BACK TO SCHOOL: Hall says focus is on individuals this year

Individualization — this is the approach superintendent David Hall is following this year in leading the Oberlin City Schools.

Hall wants to focus on closing the achievement gap in hopes of increasing test scores, graduation rates, and access to advanced courses.

The achievement gap reveals test score differences between students when looking at race, disabilities, and incomes, and the scores of peers.

On the 2015-2016 state report card, the district received an F in the gap closing metric.

Establishing more support systems is Hall’s solution. By organizing free busing for after-school tutoring sessions and working with the county’s Boys & Girls Club, he hopes more students will take advantage of the opportunity.

Hall and director of pupil services Jim Eibel will work to promote inclusion for special education students. Hall said he wants to increase support within the classroom so students with disabilities can learn alongside their peers, rather than get pulled out for individual instruction.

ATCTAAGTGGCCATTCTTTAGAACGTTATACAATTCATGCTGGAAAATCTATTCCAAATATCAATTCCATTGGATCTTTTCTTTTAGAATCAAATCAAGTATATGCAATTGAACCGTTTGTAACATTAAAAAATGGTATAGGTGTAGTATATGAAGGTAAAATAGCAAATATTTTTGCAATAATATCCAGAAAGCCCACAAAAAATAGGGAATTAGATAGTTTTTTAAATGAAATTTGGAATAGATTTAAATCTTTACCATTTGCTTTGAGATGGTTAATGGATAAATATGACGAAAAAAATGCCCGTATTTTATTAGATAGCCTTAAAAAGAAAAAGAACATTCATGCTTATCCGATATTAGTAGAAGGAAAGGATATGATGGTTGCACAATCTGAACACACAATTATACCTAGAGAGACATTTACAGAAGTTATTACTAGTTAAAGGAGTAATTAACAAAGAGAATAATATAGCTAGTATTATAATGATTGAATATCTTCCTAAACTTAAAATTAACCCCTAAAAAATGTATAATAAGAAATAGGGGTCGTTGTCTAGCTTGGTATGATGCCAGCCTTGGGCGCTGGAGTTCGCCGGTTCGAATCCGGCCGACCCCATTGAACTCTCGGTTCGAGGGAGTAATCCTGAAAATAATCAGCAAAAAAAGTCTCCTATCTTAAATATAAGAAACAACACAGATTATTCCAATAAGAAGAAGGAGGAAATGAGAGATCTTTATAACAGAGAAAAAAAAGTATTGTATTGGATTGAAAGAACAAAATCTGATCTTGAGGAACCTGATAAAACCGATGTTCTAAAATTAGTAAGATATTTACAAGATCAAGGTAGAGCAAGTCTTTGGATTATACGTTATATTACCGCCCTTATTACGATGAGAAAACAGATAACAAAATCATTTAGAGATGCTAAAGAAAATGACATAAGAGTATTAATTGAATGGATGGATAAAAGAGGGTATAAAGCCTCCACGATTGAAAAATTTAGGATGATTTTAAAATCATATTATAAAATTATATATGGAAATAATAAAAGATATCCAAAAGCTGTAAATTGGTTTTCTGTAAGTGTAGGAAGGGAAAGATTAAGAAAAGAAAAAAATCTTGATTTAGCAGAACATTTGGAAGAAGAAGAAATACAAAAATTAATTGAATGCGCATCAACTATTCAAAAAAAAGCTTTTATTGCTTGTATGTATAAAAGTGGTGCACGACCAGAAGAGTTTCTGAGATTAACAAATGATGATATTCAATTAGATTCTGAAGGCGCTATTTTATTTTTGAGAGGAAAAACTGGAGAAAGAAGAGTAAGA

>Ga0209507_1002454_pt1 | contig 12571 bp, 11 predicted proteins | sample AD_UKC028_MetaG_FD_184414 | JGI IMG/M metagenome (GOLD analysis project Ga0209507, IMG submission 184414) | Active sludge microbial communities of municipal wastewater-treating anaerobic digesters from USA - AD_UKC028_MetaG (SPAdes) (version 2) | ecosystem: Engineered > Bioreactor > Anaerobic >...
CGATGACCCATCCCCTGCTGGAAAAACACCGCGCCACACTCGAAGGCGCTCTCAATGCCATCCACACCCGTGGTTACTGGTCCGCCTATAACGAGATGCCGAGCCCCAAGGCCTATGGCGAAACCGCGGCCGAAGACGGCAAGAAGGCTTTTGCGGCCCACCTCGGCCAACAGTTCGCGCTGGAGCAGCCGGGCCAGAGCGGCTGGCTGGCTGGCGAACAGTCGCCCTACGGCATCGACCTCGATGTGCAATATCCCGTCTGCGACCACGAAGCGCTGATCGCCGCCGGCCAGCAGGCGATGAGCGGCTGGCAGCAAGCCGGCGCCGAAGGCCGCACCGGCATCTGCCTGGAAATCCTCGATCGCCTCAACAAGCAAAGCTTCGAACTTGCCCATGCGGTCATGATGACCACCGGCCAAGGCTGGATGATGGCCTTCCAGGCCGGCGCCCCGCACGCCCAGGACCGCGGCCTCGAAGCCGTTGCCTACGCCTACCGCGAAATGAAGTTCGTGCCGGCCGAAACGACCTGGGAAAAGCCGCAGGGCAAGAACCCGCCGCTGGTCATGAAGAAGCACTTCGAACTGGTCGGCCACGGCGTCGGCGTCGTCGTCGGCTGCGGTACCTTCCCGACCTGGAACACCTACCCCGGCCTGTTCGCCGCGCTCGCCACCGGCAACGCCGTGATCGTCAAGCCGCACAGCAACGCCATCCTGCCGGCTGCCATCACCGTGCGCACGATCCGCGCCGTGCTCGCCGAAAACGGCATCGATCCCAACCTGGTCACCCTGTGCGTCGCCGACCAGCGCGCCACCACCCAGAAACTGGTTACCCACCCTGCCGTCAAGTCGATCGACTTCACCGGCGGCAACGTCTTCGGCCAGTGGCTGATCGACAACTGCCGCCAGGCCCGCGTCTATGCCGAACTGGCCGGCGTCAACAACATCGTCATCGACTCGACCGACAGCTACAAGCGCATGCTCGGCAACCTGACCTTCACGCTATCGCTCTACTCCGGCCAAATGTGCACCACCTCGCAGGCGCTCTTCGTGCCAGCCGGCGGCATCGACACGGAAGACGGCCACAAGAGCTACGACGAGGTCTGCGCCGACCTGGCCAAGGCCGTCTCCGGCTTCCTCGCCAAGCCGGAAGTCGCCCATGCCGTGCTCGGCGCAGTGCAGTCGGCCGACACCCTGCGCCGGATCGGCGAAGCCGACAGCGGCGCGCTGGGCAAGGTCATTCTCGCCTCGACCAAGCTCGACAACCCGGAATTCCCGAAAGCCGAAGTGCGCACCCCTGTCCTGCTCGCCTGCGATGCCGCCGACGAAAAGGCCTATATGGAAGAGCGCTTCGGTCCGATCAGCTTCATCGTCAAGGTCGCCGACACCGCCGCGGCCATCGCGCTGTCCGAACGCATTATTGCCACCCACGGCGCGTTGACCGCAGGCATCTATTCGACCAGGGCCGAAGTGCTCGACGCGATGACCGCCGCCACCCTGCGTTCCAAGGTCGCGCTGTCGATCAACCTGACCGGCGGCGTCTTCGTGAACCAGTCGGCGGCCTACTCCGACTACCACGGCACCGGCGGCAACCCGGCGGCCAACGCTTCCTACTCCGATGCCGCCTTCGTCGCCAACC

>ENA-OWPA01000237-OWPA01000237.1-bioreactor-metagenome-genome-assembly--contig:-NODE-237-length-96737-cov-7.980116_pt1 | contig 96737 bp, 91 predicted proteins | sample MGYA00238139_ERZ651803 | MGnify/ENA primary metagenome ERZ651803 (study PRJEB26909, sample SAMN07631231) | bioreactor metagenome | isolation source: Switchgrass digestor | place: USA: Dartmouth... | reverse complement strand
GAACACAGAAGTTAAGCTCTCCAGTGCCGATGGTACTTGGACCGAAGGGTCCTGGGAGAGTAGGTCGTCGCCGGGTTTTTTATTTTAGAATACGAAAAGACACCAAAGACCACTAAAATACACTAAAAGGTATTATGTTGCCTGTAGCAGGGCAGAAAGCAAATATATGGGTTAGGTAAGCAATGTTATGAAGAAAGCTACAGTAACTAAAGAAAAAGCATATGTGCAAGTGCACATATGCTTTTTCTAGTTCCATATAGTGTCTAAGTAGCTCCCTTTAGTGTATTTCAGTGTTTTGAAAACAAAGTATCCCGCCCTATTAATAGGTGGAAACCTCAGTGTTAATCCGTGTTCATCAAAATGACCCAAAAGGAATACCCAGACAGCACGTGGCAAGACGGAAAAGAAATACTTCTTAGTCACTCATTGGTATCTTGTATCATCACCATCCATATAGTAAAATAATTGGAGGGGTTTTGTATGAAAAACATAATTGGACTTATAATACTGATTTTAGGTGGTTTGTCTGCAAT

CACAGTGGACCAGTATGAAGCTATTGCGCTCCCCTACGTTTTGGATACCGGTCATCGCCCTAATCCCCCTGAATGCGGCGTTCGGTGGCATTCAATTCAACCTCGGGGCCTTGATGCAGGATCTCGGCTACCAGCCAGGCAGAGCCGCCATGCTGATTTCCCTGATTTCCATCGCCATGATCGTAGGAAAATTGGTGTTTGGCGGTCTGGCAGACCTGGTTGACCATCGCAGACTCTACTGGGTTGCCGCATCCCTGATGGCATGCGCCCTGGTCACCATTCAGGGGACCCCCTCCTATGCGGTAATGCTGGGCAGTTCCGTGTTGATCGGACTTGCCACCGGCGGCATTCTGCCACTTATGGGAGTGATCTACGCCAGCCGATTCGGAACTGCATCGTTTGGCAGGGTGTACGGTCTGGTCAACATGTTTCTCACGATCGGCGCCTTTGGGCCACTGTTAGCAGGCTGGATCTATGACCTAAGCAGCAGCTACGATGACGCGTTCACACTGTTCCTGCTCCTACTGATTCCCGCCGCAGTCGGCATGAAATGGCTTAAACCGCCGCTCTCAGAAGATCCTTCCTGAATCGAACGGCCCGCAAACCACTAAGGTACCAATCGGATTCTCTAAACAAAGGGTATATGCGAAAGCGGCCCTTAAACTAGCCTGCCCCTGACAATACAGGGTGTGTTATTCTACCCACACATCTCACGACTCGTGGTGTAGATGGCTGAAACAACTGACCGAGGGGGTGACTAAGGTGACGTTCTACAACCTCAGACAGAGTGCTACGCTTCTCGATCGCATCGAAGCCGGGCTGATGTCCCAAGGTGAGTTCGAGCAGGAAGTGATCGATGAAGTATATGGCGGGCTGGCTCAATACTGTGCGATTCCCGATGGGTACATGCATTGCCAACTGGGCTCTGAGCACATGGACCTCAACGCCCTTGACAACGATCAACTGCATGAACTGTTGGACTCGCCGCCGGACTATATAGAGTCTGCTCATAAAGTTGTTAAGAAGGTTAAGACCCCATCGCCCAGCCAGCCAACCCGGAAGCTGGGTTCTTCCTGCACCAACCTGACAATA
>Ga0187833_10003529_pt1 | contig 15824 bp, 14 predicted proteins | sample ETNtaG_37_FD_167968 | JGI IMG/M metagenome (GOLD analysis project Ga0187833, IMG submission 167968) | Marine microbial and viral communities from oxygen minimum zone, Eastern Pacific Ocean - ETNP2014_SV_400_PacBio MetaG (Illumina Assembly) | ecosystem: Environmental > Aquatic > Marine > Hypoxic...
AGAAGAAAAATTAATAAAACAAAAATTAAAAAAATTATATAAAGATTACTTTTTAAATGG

By analyzing past report cards and student data, he wants teachers to create individualized plans for each student.

“Suppose we notice fractions are a shortcoming for a student,” Hall said. “We need to ask, ‘How are we going to get more help for that student with fractions?’”

He suggested training tutors to notice the subject areas where individuals struggle most.

Increased rigor for gifted students is another change that may be in store. Hall said the district’s gifted students are scoring off the charts, and he wants to meet the needs for both the higher and lower ends.

A work in progress is an improved science, technology, engineering, and math lab at Langston Middle School.

Assistant superintendent John Monteleone is writing a grant to help purchase new hands-on equipment for experiments. The STEM lab has been moved into the old home economics room for increased space.

Power-efficient lighting is an additional way the schools are getting ready for fall. Fluorescent lights were swapped for LED bulbs in the main office and will soon be placed in other buildings.

Hall said he jumps on any opportunity to save money in case levies fail on the November ballot.

The Oberlin City Schools are asking for both a 0.75 percent income tax renewal and a 1.3-mill renewal for technology in classrooms.

Laurie Hamame can be reached at 440-775-1611 or @HamameNews on Twitter.

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By Laurie Hamame